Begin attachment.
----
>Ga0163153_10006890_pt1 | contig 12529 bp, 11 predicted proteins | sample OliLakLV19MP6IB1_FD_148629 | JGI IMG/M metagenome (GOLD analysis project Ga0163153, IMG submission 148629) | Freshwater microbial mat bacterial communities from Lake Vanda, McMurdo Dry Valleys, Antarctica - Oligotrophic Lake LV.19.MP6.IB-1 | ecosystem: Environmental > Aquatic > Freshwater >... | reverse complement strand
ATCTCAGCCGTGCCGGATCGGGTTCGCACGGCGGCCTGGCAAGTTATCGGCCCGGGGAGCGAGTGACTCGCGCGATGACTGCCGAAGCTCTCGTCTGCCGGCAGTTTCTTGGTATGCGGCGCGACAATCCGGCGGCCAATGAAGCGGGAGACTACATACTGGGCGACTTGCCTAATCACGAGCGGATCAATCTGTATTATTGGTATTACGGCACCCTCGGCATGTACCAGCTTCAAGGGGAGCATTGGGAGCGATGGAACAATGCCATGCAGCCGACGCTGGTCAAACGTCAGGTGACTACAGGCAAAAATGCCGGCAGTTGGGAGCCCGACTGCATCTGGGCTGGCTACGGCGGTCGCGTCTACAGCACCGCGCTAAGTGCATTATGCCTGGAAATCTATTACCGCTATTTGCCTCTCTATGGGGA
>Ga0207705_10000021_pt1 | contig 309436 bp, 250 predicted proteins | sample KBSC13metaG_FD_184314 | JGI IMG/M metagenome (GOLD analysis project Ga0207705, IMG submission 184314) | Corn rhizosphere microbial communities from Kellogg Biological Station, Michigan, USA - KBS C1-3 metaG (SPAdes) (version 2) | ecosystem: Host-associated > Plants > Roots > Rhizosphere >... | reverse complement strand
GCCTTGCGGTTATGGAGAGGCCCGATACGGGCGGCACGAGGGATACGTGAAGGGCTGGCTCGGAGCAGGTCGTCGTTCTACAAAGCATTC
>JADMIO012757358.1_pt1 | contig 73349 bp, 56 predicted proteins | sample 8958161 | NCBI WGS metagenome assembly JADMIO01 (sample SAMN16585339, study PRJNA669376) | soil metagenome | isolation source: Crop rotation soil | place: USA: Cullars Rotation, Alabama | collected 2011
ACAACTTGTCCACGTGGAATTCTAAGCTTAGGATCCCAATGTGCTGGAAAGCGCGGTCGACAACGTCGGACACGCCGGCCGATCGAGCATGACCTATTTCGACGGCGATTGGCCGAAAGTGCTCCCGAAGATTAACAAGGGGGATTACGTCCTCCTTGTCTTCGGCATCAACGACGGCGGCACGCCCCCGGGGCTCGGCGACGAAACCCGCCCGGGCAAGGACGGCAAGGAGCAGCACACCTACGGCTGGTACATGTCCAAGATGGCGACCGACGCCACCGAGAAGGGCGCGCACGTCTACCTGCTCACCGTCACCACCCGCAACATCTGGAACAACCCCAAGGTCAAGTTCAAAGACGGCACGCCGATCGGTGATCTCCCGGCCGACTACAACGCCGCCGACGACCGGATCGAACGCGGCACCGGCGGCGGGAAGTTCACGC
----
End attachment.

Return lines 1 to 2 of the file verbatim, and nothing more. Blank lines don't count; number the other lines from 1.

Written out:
>Ga0163153_10006890_pt1 | contig 12529 bp, 11 predicted proteins | sample OliLakLV19MP6IB1_FD_148629 | JGI IMG/M metagenome (GOLD analysis project Ga0163153, IMG submission 148629) | Freshwater microbial mat bacterial communities from Lake Vanda, McMurdo Dry Valleys, Antarctica - Oligotrophic Lake LV.19.MP6.IB-1 | ecosystem: Environmental > Aquatic > Freshwater >... | reverse complement strand
ATCTCAGCCGTGCCGGATCGGGTTCGCACGGCGGCCTGGCAAGTTATCGGCCCGGGGAGCGAGTGACTCGCGCGATGACTGCCGAAGCTCTCGTCTGCCGGCAGTTTCTTGGTATGCGGCGCGACAATCCGGCGGCCAATGAAGCGGGAGACTACATACTGGGCGACTTGCCTAATCACGAGCGGATCAATCTGTATTATTGGTATTACGGCACCCTCGGCATGTACCAGCTTCAAGGGGAGCATTGGGAGCGATGGAACAATGCCATGCAGCCGACGCTGGTCAAACGTCAGGTGACTACAGGCAAAAATGCCGGCAGTTGGGAGCCCGACTGCATCTGGGCTGGCTACGGCGGTCGCGTCTACAGCACCGCGCTAAGTGCATTATGCCTGGAAATCTATTACCGCTATTTGCCTCTCTATGGGGA